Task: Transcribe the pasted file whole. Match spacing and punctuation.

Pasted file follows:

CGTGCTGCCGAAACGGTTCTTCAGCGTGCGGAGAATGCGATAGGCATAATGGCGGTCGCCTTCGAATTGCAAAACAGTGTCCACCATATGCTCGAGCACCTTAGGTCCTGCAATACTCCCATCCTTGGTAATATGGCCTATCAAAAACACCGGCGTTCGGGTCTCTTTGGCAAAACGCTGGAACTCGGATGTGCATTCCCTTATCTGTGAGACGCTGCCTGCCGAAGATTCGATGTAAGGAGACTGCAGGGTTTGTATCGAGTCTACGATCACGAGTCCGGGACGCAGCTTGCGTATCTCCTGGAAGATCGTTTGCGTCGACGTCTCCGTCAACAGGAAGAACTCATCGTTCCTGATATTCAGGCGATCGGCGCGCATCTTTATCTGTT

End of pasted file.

CGTGCTGCCGAAACGGTTCTTCAGCGTGCGGAGAATGCGATAGGCATAATGGCGGTCGCCTTCGAATTGCAAAACAGTGTCCACCATATGCTCGAGCACCTTAGGTCCTGCAATACTCCCATCCTTGGTAATATGGCCTATCAAAAACACCGGCGTTCGGGTCTCTTTGGCAAAACGCTGGAACTCGGATGTGCATTCCCTTATCTGTGAGACGCTGCCTGCCGAAGATTCGATGTAAGGAGACTGCAGGGTTTGTATCGAGTCTACGATCACGAGTCCGGGACGCAGCTTGCGTATCTCCTGGAAGATCGTTTGCGTCGACGTCTCCGTCAACAGGAAGAACTCATCGTTCCTGATATTCAGGCGATCGGCGCGCATCTTTATCTGTT